The Michigan Association of Planning exists to promote quality community planning through education, information and advocacy, statewide. With this as its mission, Michigan Society of Planning offers the following planning principles for consideration to all cities, villages, townships, counties and regions in Michigan. The principles define what constitutes quality community planning.
View a complete list of communities that have adopted the principles. You can become one of the elite members of our principles communities list by downloading the principles and sample resolution for use in your meeting. Once adopted please transmit a copy of the signed resolution of minutes to the MAP office.
View or Download (MS Word format) a sample resolution that can be used to adopt these principles in a community.
Download a pdf. version of the Community Planning Principles, or view them below:
1. The community planning decision-making process should, first and foremost, be concerned with the long-term sustainability of our communities, environment and economy.
2. The community planning process should involve a broad-based citizenry, including public and private sector leaders, community interest groups and multi-disciplinary professionals. A positive relationship between development and the making of community should be established through a citizen-based participatory planning and design process.
3. Public policy and development practices should support development of communities that are:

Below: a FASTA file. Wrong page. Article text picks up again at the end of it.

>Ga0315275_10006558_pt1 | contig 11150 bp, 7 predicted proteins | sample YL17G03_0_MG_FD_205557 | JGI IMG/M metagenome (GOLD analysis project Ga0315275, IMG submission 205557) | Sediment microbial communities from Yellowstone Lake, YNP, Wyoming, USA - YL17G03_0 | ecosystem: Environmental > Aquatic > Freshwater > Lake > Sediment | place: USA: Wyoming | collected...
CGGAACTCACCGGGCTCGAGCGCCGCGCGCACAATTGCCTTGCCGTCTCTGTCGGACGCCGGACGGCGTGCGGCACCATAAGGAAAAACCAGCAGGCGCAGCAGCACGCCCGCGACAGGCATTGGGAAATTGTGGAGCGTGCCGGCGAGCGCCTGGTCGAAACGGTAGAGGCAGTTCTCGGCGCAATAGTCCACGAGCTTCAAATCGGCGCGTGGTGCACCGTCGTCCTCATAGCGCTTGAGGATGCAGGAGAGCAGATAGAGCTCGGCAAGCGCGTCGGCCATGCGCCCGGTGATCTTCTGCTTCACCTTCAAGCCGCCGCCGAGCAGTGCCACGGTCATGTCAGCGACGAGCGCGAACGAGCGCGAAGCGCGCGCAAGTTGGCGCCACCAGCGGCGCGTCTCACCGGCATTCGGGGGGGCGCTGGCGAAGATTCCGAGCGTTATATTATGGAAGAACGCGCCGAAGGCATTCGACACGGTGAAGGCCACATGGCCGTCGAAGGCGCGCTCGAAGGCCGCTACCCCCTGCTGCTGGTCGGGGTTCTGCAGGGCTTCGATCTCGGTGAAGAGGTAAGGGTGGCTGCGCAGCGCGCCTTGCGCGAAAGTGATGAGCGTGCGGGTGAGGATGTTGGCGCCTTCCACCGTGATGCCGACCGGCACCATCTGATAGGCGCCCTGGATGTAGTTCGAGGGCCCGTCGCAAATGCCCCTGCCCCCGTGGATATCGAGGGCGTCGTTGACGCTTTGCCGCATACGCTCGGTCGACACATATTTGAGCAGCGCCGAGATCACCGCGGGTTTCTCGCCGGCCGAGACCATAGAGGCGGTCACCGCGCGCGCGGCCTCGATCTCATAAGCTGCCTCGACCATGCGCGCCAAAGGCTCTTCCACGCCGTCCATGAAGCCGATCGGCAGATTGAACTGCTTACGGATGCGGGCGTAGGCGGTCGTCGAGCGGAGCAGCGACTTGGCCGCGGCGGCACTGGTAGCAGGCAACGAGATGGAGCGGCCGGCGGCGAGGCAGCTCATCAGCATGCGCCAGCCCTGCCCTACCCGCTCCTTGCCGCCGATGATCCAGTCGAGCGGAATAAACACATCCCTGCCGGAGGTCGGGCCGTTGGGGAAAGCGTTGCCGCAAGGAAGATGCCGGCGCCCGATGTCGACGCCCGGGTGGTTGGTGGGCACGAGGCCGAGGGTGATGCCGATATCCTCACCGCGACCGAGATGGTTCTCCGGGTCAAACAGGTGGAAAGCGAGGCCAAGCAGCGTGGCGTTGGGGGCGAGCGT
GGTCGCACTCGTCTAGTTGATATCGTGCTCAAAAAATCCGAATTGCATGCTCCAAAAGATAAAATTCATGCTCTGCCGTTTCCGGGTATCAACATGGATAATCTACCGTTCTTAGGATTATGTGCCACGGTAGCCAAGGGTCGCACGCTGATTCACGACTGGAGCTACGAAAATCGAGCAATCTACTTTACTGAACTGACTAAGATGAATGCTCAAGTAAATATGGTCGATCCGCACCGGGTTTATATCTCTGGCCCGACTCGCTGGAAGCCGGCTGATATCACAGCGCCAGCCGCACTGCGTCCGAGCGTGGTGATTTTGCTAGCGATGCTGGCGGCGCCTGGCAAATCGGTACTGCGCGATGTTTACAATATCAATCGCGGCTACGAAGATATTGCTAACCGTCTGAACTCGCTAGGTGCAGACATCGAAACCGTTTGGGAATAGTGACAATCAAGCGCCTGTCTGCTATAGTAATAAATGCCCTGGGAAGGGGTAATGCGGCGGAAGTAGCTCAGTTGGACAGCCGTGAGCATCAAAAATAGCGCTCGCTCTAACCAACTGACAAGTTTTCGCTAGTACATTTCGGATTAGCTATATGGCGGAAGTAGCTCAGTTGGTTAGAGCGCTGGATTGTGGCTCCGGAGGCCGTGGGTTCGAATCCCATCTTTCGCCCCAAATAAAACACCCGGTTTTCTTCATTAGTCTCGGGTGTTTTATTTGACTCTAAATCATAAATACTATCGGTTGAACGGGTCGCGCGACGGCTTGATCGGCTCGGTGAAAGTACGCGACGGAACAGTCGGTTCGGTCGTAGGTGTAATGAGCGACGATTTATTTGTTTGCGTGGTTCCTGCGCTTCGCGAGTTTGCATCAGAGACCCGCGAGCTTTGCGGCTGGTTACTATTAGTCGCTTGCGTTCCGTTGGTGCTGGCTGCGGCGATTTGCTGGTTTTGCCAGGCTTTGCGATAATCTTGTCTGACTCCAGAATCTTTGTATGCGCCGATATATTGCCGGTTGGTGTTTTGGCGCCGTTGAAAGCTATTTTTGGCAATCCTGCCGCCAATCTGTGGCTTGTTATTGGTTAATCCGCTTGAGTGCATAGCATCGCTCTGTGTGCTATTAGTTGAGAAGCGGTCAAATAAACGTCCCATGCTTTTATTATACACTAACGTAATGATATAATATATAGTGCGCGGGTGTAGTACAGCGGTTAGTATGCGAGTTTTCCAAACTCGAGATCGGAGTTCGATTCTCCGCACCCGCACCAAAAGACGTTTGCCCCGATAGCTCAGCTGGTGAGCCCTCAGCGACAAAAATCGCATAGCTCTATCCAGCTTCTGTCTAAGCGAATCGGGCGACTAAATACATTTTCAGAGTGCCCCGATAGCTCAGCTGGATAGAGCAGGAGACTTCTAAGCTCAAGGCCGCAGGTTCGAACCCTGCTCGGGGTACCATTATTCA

- diverse in land use, population and character;
- designed for pedestrians and non-motorized transit as well as for motorized transit;
- shaped and physically defined by parks, open space and other natural resource areas;
- structured by physically defined, accessible public space and community institutions and
- based on local history, climate, ecology, and building practices.
Physical solutions by themselves will not solve all problems. A coherent and supportive physical framework should be established to provide economic vitality, community stability, and environmental health.
4. Common challenges that should be addressed by community planning are:
- increasing opportunities for reinvestment in established urban centers;
- encouraging appropriate intensity and location of new development served by adequate public facilities;
- minimizing the spread of low density, non-contiguous development;
- encouraging a wide range of housing opportunities which serve all segments of our diverse population;
- recognizing the value and encouraging the preservation of agricultural lands and natural resources;
- encouraging the preservation and/or restoration of our natural and built heritage environments;
- encouraging development in accordance with the adopted community master plan; and
- recognizing that land use decisions may have impacts beyond community boundaries.
5. The quality of life for the citizens of Michigan can be enhanced by developments that:
- support and restore existing community centers;
- reconfigure existing low density, centerless communities into communities of diverse neighborhoods and districts;
- preserve and protect natural environments;
- maintain and build a positive social and strong economic climate and